Was the code name given to the naval group’s task on this momentous day in 1944.
The protection of NEPTUNE from enemy counter action was essential to the success of the operation. Allied forces were most vulnerable to enemy counter action when they were embarked and at sea. Some 6,900 allied vessels, carrying approximately nine army divisions with full combat equipment, were at sea at one time. These ships were formed into around 75 convoys and groups, passing along narrow coastal lanes, moving across the channel through the narrow mine-swept channels of the allotted areas for the convoys or crowded into the congested confines of the assault area.
Had the enemy not been deterred by a comprehensive program of defense capability in the form of escort ships and of course command of the air, this enormous armada would have presented to enemy air and naval forces a very profitable target.
The largest assembly of Ships and amphibious forces ever seen were to retake Europe from the clutches of the Nazi.
And of course, along with the many ships involved where some that were built at the Leith Shipyards of Henry Robb Ltd.
Without the amazing job done by the minesweepers there could have been no landing and one of the lead ships was the minesweeper HMS SIDMOUTH Ship No 310 built at the Leith Shipyards of Henry Robb Ltd, yet another of the small ship Navy.
The ships crest of HMS SIDMOUTH a Bangor Class Minesweeper built at Leith.
Ships such as HMS PINK Ship No 318 amongst many as this battle did not just last for one day but stretched out for something like 6 weeks before the establishment of forces in Normandy had the capability to make the breakout of the Normandy region on the roads that lead into the heart of Germany.
HMS PINK the final Flower Class Corvette built at the Leith Shipyards of Henry Robb Ltd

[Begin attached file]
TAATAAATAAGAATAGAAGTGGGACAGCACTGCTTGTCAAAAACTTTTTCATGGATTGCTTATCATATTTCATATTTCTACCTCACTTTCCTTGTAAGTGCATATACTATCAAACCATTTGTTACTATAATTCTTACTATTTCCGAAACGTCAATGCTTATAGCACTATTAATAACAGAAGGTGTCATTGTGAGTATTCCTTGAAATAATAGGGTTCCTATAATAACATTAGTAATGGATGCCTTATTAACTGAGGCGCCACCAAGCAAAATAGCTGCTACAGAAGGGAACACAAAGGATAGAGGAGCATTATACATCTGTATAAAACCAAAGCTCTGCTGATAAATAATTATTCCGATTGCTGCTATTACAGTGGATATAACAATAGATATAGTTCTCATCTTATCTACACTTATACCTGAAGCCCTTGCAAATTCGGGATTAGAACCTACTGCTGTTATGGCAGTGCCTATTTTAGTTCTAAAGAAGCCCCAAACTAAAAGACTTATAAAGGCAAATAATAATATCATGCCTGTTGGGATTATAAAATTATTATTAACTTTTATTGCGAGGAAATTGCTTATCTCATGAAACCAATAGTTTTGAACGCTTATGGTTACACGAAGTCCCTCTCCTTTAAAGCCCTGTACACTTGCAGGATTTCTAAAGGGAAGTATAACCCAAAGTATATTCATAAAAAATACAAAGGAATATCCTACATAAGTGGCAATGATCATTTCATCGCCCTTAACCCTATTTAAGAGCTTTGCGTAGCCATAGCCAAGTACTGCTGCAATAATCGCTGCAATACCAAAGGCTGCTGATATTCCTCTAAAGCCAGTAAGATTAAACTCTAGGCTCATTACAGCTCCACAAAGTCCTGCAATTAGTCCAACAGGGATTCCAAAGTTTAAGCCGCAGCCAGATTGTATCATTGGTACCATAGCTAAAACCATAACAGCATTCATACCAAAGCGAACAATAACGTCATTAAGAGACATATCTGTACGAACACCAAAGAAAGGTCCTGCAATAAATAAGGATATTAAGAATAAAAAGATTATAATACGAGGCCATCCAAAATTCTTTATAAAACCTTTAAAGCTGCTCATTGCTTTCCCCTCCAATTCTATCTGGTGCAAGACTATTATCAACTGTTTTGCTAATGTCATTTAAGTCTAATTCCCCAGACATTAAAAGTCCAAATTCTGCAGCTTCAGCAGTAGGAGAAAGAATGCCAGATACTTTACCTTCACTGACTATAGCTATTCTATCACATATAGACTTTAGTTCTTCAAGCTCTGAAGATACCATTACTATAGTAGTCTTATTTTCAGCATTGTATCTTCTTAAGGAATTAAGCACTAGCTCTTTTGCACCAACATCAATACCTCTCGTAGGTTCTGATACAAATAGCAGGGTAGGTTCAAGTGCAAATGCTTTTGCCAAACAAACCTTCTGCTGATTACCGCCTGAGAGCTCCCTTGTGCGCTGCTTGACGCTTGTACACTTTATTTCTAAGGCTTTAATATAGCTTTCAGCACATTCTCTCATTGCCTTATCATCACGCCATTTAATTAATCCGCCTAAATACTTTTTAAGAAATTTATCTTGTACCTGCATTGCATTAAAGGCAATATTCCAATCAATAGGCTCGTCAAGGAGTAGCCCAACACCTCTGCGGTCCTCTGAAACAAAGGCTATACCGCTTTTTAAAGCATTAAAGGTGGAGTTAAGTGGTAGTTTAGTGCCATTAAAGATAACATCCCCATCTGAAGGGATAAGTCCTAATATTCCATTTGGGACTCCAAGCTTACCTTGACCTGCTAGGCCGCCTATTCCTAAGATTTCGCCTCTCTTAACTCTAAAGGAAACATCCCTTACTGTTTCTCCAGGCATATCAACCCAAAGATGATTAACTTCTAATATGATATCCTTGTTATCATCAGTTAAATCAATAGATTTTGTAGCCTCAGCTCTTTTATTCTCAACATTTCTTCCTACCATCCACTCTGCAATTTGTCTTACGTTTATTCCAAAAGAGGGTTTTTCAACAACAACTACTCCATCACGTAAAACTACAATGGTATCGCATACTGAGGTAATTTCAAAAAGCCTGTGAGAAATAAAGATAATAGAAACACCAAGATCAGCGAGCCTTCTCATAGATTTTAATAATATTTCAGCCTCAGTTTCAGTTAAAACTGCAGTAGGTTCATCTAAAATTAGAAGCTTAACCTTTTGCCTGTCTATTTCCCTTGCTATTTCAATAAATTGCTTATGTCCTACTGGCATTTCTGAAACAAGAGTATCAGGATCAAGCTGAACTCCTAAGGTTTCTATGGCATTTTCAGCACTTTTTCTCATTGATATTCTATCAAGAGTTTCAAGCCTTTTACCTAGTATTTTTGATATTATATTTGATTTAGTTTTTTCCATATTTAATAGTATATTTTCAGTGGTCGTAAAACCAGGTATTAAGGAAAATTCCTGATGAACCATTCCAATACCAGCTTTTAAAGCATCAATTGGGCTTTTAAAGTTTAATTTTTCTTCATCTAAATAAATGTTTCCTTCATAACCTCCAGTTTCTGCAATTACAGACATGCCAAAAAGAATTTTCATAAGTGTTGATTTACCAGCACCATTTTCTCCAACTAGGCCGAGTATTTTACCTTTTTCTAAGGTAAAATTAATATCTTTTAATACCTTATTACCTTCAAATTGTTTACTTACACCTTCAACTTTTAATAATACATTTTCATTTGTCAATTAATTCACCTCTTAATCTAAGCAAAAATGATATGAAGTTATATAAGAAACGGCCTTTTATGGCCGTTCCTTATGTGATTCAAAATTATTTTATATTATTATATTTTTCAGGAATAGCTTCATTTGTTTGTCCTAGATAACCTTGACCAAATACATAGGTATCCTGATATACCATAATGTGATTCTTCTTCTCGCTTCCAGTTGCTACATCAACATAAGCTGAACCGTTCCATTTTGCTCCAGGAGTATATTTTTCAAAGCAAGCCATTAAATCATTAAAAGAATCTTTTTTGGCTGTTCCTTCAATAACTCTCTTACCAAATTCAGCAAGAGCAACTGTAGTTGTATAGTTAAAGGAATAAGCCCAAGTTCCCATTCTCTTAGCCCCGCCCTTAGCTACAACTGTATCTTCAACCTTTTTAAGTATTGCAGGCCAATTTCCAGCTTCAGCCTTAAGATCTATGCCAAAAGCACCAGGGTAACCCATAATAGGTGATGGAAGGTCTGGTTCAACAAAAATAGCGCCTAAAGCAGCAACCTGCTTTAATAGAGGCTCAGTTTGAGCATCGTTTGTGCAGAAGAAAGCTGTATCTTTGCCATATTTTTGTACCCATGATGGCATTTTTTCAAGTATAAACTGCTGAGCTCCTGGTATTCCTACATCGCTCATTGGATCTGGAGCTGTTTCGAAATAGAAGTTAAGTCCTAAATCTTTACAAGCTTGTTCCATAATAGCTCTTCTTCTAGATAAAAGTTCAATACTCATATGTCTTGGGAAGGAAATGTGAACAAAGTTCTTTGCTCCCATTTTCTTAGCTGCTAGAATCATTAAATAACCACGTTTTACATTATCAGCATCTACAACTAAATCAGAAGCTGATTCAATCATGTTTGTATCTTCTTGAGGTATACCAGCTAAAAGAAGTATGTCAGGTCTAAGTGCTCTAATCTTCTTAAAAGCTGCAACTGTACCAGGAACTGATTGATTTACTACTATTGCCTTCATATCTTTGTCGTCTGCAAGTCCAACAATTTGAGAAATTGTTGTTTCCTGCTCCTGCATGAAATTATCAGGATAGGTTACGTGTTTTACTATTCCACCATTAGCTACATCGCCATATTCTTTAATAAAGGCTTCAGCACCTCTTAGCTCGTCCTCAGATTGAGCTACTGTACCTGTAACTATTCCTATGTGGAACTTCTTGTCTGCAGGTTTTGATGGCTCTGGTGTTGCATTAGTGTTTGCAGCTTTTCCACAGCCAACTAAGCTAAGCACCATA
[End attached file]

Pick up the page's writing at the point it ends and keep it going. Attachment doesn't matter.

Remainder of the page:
as Ship No 318
Damaged by U988 27th-29th July 1944 and was regarded as a constructive total loss.
The U-boat was sunk 2 days later.
You will be able to read much more about the Leith Shipyards at War, soon as this is one of the future books being worked on.
Not only warships but also some of the Bustler Class tugs were involved with the gigantic task of towing the huge mulberry harbours over the channel and into position to enable the supply of the ground forces, along with the massive drums that carried the oil pipeline to the French Coast.
Bustler Class Tugs such as BUSTLER and SAMSONIA seen here after the war had their part to play in the invasion plans to re-take Europe in 1944.
You will soon be able to read much more about the role of the eight in total rescue Tugs built at the Henry Robb Shipyard during World War Two.
Look out for the soon to be published book Leith Shipyards at War.
Operation Overlord, the Allied codename for the invasion of Normandy, involved more than 150,000 men and 6,939 ships. It consisted of American, British, Canadian, Polish, and Free French Armies under command of General Eisenhower, the Supreme Commander of the Allied Expeditionary Force (the choice of Eisenhower was officially made by President Roosevelt in December 1943 and agreed upon by the British).
The Deputy Supreme Commander of the invasion was British Air Chief Marshal Arthur W. Tedder, who had been the commander of the Allied Air Forces in the Mediterranean. While British Admiral Bertram H. Ramsay, was appointed naval commander. He had conducted the evacuation at Dunkirk and planned the Torch landing in North Africa. British Air Chief Marshal Trafford L. Leigh-Mallory was appointed as commander of the air forces.
Bernard Montgomery was chosen as the ground forces' commander.